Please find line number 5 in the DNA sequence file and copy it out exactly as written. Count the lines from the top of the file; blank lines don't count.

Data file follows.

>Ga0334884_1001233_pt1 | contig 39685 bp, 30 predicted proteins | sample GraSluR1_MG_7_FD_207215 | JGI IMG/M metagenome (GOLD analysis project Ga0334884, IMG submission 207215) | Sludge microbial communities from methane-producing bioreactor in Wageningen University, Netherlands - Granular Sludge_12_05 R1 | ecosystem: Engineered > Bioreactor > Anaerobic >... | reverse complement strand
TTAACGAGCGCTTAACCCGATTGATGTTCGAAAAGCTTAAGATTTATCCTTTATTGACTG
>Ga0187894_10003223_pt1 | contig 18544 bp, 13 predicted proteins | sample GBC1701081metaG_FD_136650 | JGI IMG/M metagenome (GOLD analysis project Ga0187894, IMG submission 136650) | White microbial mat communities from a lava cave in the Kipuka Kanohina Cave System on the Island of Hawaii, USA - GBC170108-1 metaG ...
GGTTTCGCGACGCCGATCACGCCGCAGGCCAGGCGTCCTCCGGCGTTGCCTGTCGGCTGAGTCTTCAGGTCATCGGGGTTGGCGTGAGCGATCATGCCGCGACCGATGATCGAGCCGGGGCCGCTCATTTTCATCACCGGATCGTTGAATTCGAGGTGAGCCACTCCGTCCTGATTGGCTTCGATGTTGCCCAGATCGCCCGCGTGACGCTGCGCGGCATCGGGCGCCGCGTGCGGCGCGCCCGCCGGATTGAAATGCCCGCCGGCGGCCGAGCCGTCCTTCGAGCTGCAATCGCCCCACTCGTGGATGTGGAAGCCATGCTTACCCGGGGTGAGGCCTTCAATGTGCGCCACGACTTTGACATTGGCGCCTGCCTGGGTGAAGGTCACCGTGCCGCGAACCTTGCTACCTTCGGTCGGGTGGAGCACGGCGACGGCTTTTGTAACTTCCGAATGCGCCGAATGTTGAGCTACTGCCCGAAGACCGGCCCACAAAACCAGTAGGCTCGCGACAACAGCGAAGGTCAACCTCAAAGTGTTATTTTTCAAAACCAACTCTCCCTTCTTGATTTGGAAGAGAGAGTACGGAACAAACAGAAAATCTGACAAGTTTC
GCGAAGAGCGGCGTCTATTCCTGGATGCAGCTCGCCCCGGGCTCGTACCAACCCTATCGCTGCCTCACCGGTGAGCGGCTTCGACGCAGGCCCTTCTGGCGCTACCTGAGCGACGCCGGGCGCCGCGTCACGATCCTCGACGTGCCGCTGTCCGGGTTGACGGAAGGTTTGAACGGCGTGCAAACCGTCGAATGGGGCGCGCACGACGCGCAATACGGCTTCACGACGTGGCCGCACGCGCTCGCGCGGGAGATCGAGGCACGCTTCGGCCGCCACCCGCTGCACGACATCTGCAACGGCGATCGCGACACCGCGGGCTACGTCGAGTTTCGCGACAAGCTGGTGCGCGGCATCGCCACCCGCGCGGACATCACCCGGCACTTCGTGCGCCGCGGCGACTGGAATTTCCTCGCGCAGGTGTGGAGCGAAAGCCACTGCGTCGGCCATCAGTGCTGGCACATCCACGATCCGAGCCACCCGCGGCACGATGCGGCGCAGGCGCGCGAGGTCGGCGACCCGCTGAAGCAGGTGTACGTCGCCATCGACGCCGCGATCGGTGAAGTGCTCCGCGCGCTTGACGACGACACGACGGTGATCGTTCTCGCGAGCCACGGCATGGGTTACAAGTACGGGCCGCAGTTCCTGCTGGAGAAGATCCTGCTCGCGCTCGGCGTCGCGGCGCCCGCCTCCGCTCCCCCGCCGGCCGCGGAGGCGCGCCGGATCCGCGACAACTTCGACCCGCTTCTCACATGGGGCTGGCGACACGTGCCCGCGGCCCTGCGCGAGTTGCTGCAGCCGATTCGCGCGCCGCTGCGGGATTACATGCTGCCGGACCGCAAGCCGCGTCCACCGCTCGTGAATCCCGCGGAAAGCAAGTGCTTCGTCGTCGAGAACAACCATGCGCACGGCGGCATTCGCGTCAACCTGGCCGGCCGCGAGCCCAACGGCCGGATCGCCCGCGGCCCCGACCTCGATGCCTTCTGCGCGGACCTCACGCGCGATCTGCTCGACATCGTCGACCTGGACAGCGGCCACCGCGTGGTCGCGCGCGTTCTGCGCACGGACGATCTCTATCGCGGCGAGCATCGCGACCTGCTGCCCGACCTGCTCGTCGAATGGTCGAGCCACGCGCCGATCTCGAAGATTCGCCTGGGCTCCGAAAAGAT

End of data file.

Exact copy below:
GCGAAGAGCGGCGTCTATTCCTGGATGCAGCTCGCCCCGGGCTCGTACCAACCCTATCGCTGCCTCACCGGTGAGCGGCTTCGACGCAGGCCCTTCTGGCGCTACCTGAGCGACGCCGGGCGCCGCGTCACGATCCTCGACGTGCCGCTGTCCGGGTTGACGGAAGGTTTGAACGGCGTGCAAACCGTCGAATGGGGCGCGCACGACGCGCAATACGGCTTCACGACGTGGCCGCACGCGCTCGCGCGGGAGATCGAGGCACGCTTCGGCCGCCACCCGCTGCACGACATCTGCAACGGCGATCGCGACACCGCGGGCTACGTCGAGTTTCGCGACAAGCTGGTGCGCGGCATCGCCACCCGCGCGGACATCACCCGGCACTTCGTGCGCCGCGGCGACTGGAATTTCCTCGCGCAGGTGTGGAGCGAAAGCCACTGCGTCGGCCATCAGTGCTGGCACATCCACGATCCGAGCCACCCGCGGCACGATGCGGCGCAGGCGCGCGAGGTCGGCGACCCGCTGAAGCAGGTGTACGTCGCCATCGACGCCGCGATCGGTGAAGTGCTCCGCGCGCTTGACGACGACACGACGGTGATCGTTCTCGCGAGCCACGGCATGGGTTACAAGTACGGGCCGCAGTTCCTGCTGGAGAAGATCCTGCTCGCGCTCGGCGTCGCGGCGCCCGCCTCCGCTCCCCCGCCGGCCGCGGAGGCGCGCCGGATCCGCGACAACTTCGACCCGCTTCTCACATGGGGCTGGCGACACGTGCCCGCGGCCCTGCGCGAGTTGCTGCAGCCGATTCGCGCGCCGCTGCGGGATTACATGCTGCCGGACCGCAAGCCGCGTCCACCGCTCGTGAATCCCGCGGAAAGCAAGTGCTTCGTCGTCGAGAACAACCATGCGCACGGCGGCATTCGCGTCAACCTGGCCGGCCGCGAGCCCAACGGCCGGATCGCCCGCGGCCCCGACCTCGATGCCTTCTGCGCGGACCTCACGCGCGATCTGCTCGACATCGTCGACCTGGACAGCGGCCACCGCGTGGTCGCGCGCGTTCTGCGCACGGACGATCTCTATCGCGGCGAGCATCGCGACCTGCTGCCCGACCTGCTCGTCGAATGGTCGAGCCACGCGCCGATCTCGAAGATTCGCCTGGGCTCCGAAAAGAT